Monthly Archives: August 2022

The CEUR-WS Team has decided to insist that submissions need to be from the computer-science domain in order to be published with CEUR-WS:

So, here are some easy tests for workshop organizers to see whether their event is likely producing a proceedings volume that is falling into the computer science category:

Q1: Are the authors of your papers affiliated to a computer science (CS) or information systems (IS) department?

Not every author have to come from a CS or IS department. But it should be the case for for overwhelming majority of papers, say 80%

Q2: Did your authors and reviewers previously publish in CS or IS outlets?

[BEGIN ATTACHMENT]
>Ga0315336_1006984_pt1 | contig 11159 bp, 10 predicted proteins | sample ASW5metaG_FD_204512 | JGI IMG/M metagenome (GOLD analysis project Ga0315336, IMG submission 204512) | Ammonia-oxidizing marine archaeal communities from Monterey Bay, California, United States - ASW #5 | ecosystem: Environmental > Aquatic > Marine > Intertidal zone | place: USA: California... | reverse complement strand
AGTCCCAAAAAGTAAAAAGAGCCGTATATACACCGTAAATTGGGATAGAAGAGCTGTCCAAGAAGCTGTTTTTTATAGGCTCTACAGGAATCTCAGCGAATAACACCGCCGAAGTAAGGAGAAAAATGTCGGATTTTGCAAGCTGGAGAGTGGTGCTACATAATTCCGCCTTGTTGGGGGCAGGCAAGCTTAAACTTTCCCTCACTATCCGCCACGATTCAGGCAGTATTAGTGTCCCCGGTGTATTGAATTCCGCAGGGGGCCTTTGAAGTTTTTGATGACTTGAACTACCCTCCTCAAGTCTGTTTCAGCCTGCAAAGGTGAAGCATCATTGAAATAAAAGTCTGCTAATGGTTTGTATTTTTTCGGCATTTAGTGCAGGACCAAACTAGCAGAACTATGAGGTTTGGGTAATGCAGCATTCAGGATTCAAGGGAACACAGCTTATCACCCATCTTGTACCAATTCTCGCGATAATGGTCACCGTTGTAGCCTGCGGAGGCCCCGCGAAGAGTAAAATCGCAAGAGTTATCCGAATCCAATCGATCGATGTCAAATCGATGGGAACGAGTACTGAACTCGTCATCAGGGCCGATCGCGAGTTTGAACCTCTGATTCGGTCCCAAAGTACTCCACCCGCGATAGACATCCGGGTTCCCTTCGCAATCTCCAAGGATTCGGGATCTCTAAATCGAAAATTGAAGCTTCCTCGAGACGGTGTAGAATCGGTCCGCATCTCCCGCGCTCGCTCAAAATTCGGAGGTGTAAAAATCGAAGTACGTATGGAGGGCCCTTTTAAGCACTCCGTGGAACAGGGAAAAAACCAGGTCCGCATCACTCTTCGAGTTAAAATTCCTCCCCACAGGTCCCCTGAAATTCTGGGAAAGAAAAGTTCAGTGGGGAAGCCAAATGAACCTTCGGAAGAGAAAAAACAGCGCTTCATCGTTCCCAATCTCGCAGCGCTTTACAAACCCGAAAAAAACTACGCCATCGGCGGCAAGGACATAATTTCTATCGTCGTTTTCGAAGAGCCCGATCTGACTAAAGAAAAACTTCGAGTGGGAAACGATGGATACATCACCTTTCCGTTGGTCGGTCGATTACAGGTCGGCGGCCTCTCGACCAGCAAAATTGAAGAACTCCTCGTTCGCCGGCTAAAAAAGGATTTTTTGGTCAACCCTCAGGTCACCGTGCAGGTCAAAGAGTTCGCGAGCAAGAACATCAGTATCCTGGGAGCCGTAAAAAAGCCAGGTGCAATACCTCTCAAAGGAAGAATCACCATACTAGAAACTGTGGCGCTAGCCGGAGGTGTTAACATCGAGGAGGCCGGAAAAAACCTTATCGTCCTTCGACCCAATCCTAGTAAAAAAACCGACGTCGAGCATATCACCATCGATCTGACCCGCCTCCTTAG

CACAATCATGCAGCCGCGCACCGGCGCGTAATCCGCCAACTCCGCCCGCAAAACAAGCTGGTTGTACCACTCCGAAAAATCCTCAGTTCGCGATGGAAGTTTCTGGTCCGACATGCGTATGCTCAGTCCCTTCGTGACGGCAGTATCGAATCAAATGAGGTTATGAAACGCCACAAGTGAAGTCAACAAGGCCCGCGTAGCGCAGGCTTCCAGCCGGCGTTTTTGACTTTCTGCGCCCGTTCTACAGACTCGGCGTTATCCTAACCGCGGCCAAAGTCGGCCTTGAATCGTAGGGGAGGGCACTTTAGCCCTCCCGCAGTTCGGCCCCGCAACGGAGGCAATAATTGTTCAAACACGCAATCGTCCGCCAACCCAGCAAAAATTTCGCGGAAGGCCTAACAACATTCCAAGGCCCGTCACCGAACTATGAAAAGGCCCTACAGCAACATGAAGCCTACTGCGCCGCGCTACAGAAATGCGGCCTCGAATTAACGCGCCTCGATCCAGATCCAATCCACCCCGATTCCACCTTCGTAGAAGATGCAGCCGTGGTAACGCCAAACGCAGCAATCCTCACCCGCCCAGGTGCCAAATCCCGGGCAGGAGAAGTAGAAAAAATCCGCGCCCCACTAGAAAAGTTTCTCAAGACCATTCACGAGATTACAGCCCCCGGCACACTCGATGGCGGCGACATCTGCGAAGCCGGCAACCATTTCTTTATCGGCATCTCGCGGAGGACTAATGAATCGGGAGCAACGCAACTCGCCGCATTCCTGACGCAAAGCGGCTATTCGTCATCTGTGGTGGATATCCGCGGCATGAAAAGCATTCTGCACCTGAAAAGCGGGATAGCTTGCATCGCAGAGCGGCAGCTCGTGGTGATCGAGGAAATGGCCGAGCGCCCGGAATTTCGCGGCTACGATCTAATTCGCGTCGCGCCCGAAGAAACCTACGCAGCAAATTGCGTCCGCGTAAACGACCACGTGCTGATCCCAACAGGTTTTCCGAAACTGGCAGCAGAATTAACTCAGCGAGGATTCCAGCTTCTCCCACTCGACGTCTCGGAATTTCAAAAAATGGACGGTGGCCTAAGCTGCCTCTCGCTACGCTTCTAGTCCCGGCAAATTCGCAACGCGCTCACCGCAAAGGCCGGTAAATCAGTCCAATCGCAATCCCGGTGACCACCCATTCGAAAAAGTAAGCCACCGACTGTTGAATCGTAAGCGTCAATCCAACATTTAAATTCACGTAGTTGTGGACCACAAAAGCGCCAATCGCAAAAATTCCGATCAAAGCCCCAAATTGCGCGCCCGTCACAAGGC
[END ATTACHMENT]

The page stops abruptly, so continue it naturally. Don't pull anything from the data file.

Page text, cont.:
For CS, you can check whether they published in ACM or IEEE conference proceedings or journals or in well known CS series like Springer LNCS. For the IS field you can check whether they published in the journals listed in Another method is to check the so-called DBLP footprint of the authors/reviewers. Count the number of publications of the authors / reviewers in DBLP. Exclude papers that were published in CEUR-WS to avoid distortions. If the numbers are very low (less that 5 for authors, less than 15 for reviewers), then your event is probably not well-aligned with CS/IS.

Q3: Does the Call for Papers refer to typical CS/IS problems, i.e. related to the creation or evaluation of computing solutions (software, data models, process models, algorithms, …)?

If not, then you probably attract papers from non-CS/IS authors. Popular topics e.g. from nano-technology are not likely to attract papers from CS/IS authors. It may be that your event is about the crossing of CS/IS and another field, e.g. computational solutions for nano-technology problems. But then, the focus shall be on the computational aspects, not on nano-technology, physics, engineering, biology, medicine etc.